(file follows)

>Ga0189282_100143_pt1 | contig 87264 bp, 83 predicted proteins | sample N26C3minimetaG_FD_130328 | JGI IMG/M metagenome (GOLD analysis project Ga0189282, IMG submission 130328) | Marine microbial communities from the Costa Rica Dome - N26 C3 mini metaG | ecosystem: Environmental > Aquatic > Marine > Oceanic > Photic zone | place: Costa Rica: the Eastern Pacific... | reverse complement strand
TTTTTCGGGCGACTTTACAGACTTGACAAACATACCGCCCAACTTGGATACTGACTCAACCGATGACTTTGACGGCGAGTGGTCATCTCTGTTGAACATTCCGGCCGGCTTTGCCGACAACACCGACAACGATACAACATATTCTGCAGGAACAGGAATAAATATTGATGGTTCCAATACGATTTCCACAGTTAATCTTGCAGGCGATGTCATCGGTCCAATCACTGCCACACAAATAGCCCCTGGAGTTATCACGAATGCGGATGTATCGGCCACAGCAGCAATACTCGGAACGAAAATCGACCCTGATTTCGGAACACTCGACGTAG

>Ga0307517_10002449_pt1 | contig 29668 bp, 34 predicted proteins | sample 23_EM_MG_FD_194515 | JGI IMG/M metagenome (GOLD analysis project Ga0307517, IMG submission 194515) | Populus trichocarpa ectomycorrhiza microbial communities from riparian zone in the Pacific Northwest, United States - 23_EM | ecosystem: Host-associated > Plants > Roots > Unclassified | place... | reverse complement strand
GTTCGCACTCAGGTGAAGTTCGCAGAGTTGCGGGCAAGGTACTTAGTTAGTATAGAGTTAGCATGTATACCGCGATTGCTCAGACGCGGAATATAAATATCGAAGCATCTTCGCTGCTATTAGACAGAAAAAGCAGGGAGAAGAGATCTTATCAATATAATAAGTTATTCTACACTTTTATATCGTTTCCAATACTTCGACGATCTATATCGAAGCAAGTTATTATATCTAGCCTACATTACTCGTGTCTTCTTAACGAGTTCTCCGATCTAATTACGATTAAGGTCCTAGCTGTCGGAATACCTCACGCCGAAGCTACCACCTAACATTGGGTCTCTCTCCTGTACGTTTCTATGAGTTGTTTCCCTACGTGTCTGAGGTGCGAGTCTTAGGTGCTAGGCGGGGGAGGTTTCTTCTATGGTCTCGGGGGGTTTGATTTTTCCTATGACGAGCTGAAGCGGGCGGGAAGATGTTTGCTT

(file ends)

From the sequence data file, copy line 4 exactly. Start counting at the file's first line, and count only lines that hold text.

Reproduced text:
GTTCGCACTCAGGTGAAGTTCGCAGAGTTGCGGGCAAGGTACTTAGTTAGTATAGAGTTAGCATGTATACCGCGATTGCTCAGACGCGGAATATAAATATCGAAGCATCTTCGCTGCTATTAGACAGAAAAAGCAGGGAGAAGAGATCTTATCAATATAATAAGTTATTCTACACTTTTATATCGTTTCCAATACTTCGACGATCTATATCGAAGCAAGTTATTATATCTAGCCTACATTACTCGTGTCTTCTTAACGAGTTCTCCGATCTAATTACGATTAAGGTCCTAGCTGTCGGAATACCTCACGCCGAAGCTACCACCTAACATTGGGTCTCTCTCCTGTACGTTTCTATGAGTTGTTTCCCTACGTGTCTGAGGTGCGAGTCTTAGGTGCTAGGCGGGGGAGGTTTCTTCTATGGTCTCGGGGGGTTTGATTTTTCCTATGACGAGCTGAAGCGGGCGGGAAGATGTTTGCTT